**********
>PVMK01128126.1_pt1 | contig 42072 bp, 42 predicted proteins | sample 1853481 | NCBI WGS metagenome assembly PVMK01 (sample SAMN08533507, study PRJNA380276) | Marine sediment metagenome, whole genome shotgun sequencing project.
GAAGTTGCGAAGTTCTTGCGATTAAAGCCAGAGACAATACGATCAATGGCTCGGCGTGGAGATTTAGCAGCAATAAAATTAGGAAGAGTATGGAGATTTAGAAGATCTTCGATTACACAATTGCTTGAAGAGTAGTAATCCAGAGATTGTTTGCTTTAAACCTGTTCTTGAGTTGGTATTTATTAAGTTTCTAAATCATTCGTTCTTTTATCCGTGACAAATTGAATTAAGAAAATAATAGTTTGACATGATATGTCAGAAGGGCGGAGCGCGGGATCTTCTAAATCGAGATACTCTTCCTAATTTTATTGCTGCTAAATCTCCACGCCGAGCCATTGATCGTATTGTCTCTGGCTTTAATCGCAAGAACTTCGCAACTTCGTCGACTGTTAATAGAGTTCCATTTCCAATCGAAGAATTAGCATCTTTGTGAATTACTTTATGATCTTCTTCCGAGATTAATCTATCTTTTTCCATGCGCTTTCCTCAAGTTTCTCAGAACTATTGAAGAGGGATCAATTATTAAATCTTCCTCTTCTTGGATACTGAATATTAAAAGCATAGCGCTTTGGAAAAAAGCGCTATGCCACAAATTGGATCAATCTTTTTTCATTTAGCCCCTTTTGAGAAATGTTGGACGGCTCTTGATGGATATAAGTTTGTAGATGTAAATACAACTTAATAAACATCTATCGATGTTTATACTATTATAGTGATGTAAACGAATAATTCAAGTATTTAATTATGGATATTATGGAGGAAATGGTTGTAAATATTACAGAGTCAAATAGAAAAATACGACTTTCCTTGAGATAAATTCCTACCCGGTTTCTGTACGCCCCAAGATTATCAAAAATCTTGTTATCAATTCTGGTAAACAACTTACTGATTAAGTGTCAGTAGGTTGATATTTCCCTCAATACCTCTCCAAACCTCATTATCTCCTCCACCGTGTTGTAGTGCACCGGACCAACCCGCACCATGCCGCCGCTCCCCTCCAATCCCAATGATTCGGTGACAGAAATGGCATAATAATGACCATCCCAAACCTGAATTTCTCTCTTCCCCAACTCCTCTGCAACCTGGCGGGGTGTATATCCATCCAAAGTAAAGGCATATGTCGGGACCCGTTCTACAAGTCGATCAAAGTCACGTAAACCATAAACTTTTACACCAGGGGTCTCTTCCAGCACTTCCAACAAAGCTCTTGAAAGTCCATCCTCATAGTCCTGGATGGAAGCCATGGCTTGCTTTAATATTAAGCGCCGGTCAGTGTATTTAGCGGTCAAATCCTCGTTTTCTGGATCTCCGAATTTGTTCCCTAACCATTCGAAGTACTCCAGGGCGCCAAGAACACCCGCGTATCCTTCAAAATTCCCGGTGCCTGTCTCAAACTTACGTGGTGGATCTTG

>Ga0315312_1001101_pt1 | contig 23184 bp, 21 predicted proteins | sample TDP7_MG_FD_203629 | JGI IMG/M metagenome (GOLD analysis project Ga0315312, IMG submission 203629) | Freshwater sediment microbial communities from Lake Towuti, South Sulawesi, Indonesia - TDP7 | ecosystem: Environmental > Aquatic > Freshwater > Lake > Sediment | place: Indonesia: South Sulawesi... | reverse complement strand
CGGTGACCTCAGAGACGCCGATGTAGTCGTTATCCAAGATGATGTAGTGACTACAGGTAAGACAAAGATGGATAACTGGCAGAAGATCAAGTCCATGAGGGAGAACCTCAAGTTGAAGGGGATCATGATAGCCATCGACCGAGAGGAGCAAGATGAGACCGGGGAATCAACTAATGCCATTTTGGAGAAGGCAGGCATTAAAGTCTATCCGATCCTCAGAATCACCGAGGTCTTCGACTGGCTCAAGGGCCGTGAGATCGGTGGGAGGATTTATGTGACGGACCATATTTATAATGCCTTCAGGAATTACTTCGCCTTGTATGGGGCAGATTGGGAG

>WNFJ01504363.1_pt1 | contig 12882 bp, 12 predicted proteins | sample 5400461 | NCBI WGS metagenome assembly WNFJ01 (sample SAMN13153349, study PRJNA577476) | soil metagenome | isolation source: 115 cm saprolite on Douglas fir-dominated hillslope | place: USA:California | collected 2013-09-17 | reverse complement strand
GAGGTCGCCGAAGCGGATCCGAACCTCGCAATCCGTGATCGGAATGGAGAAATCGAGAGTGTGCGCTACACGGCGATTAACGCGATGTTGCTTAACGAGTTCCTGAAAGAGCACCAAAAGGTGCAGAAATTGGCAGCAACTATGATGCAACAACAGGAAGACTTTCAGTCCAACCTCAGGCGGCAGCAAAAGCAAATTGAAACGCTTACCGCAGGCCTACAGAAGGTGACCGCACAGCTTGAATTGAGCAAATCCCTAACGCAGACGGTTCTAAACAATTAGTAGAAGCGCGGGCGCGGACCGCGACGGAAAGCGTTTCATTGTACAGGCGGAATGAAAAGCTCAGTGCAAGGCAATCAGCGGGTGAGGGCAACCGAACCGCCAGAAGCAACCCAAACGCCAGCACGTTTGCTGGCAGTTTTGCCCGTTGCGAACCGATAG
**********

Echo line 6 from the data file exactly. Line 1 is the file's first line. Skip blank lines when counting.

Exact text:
GAGGTCGCCGAAGCGGATCCGAACCTCGCAATCCGTGATCGGAATGGAGAAATCGAGAGTGTGCGCTACACGGCGATTAACGCGATGTTGCTTAACGAGTTCCTGAAAGAGCACCAAAAGGTGCAGAAATTGGCAGCAACTATGATGCAACAACAGGAAGACTTTCAGTCCAACCTCAGGCGGCAGCAAAAGCAAATTGAAACGCTTACCGCAGGCCTACAGAAGGTGACCGCACAGCTTGAATTGAGCAAATCCCTAACGCAGACGGTTCTAAACAATTAGTAGAAGCGCGGGCGCGGACCGCGACGGAAAGCGTTTCATTGTACAGGCGGAATGAAAAGCTCAGTGCAAGGCAATCAGCGGGTGAGGGCAACCGAACCGCCAGAAGCAACCCAAACGCCAGCACGTTTGCTGGCAGTTTTGCCCGTTGCGAACCGATAG